criminology unit 4 theories

what is the social definition of crime?
it is a wrong against the community, if society has said the act is a crime it then becomes one
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what is the legal definition of crime?
the legal definition of crime must include mens Rea and acts reus and must be in the legal system
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what are some example of formal sanctions against crime?
cautions - administered by the police for minor crimes. conditional cautions - you have to agree to certain rules and restrictions. penalty notices - given for offences such as shoplifting only can recieve one if over 18
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give examples of criminal acts
fatal offences against the person - non fatal offences against the person - offences against property - sexual offences
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what is the definition of deviance/
behaviour that goes against the social norms of a specific culture which causes a critical action or disaproval
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what is the definition of norms?
social expectations that guide behaviour and explains why people act the way they do norms keep in check deviant behaviour
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what is the definition of moral codes?
they are morals or good ways of behaving breaking a moral code could be seen as serious e.g. committing a murder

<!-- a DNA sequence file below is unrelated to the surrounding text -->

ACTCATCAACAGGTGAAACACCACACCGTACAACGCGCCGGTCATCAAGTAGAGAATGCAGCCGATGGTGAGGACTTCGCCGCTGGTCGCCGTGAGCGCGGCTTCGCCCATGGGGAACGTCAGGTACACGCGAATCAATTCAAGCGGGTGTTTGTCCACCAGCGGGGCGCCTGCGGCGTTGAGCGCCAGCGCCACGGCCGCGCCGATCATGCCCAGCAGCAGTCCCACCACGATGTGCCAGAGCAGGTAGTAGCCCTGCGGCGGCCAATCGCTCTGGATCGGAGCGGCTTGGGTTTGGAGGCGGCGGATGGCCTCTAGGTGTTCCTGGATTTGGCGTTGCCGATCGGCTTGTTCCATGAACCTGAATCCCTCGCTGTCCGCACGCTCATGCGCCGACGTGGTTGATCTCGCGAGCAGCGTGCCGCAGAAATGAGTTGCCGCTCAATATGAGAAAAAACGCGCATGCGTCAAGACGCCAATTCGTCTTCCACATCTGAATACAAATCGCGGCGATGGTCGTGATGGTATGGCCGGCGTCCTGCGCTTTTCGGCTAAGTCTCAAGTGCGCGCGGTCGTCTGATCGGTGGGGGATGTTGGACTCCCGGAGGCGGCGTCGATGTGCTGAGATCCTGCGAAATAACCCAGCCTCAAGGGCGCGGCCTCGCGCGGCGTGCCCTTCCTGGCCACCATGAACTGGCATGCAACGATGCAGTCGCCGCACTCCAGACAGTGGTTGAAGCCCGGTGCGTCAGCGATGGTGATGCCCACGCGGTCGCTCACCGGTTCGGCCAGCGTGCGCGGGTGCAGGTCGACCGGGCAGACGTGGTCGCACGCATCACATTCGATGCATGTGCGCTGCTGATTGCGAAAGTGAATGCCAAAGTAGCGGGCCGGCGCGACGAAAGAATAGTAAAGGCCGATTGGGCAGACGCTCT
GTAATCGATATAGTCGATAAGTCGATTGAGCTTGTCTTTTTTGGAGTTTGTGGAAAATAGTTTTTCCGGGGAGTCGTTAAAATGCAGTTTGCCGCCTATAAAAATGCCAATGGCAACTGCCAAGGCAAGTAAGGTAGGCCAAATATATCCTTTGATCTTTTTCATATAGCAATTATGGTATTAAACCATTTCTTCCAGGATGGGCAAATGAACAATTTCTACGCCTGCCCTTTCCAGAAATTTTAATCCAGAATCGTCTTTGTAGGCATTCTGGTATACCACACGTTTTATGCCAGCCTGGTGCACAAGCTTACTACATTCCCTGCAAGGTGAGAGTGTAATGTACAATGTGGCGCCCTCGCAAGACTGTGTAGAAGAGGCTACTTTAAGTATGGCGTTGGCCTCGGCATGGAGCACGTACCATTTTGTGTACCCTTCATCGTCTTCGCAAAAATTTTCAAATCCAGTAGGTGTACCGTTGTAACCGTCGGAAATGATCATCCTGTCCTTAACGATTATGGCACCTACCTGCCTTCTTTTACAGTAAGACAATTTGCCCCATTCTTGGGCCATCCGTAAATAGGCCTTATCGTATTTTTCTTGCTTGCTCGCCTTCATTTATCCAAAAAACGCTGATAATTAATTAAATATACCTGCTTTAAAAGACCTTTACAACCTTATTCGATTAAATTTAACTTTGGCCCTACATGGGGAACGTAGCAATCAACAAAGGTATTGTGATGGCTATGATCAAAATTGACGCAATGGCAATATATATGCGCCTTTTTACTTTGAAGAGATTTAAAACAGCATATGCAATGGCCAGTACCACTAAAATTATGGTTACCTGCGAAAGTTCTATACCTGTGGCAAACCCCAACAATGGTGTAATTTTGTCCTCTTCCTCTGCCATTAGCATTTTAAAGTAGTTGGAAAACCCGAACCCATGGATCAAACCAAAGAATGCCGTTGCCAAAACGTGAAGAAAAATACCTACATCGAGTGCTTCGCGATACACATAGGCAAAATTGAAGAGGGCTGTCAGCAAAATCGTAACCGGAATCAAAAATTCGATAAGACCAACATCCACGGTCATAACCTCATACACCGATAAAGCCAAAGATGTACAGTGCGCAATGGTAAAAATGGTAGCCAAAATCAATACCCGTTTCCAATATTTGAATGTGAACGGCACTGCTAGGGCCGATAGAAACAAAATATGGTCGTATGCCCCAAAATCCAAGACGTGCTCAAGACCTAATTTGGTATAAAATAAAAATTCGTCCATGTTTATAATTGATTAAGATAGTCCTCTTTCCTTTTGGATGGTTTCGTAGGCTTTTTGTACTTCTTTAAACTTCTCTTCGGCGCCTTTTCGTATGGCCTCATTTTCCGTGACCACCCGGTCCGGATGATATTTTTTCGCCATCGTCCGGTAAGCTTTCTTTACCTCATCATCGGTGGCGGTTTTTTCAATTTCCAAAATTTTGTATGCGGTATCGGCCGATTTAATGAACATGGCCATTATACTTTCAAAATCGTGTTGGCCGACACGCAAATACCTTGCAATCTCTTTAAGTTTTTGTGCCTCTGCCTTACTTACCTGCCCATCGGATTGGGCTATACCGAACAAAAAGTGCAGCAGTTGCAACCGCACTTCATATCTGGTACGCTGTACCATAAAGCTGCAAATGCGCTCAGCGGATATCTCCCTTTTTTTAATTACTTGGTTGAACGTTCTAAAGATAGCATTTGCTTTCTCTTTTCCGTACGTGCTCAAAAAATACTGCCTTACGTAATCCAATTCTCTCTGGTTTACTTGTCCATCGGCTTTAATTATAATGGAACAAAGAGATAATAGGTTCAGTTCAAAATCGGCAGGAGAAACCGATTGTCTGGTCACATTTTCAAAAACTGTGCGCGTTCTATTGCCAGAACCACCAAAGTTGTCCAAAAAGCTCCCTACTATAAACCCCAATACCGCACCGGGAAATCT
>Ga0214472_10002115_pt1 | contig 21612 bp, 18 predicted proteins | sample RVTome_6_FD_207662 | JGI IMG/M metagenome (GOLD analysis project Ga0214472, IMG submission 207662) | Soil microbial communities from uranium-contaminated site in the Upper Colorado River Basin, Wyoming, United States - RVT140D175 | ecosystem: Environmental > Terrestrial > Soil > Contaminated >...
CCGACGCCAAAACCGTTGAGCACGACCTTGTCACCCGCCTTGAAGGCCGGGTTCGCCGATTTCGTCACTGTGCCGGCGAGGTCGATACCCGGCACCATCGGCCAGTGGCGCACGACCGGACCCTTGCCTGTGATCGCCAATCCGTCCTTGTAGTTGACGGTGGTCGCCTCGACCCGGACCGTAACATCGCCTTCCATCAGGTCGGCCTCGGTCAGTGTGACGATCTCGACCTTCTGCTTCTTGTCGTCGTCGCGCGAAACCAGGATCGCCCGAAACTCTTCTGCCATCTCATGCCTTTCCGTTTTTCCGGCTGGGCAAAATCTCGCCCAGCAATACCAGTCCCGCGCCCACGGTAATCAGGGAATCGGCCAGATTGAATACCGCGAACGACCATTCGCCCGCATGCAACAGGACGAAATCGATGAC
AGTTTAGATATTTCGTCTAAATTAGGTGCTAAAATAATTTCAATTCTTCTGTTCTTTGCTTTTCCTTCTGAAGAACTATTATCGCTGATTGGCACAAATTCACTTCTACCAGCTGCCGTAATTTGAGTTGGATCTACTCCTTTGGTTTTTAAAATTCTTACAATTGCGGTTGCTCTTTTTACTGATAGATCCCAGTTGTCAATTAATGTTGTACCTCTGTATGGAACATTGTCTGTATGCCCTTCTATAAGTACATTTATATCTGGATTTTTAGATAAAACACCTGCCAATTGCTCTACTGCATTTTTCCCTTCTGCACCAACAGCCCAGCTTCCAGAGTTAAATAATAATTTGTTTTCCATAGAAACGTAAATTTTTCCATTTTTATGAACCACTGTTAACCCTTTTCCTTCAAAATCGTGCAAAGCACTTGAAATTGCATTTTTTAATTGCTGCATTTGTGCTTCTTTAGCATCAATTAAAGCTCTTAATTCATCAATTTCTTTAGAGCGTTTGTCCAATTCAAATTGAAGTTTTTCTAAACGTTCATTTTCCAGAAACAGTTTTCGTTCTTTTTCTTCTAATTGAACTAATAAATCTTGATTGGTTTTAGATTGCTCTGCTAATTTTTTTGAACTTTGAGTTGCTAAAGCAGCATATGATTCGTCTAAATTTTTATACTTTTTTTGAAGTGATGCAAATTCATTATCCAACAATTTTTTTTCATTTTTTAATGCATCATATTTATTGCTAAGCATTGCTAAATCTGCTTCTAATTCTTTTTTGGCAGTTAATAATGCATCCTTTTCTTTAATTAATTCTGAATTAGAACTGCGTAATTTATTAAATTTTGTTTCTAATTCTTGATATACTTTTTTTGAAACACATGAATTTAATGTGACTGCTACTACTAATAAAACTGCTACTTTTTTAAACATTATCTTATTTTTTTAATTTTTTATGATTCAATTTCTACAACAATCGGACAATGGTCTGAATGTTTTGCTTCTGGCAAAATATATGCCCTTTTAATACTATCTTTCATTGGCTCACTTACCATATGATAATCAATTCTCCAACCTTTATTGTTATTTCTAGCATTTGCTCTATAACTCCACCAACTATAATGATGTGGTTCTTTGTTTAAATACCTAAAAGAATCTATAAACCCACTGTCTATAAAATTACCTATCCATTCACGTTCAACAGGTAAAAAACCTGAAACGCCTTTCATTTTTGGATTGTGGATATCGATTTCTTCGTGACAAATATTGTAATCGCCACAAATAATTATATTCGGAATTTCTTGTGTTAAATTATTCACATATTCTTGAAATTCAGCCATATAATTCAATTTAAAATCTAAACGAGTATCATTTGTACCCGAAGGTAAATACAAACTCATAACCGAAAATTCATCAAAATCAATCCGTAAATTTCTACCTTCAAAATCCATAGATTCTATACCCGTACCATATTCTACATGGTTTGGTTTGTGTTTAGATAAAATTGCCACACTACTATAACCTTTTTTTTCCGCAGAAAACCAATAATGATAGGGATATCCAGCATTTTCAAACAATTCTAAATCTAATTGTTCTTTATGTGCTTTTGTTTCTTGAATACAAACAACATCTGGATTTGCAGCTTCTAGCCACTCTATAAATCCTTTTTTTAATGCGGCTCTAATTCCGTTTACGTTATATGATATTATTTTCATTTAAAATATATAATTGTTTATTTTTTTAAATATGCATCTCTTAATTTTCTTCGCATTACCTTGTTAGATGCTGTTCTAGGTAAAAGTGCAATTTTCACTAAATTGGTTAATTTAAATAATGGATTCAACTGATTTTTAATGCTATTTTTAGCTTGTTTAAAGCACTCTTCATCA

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what is the definition of values?
they are rules shared by most in a culture what people feel should happen for example we should respect the elderly
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wha are examples of informal sanctions against deviance?
frowning upon behaviour, name calling, ignoring, labelling
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what are formal sanctions against deviance?
fines, imprisonment
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what are the three forms of deviance
admired behaviour, odd behaviour and bad behaviour
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what is the biological theory the XYY theory
suggests that males can have a chromosome abnormality which males them have XYY genes some researchers e.g. JACOB ET AL said that men with XYY are more aggressive and they take up most of the population in prisons
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a real life example of the XYY theory?
the serial killer John Wayne Gacy is said to have the XYY gene he sexually tortured and killed at least 33 men in the USA
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what is the biological theory of the twin studies?
the twin theory sugeests that identical twins MZ have higher concordance than DZ twins non identical the study was by JOHANNES LANGE and he found MZ twins had higher concordance and 10 of the 13 MZ twins had Both served time in prison
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what does concordance mean?
in agrement or harmony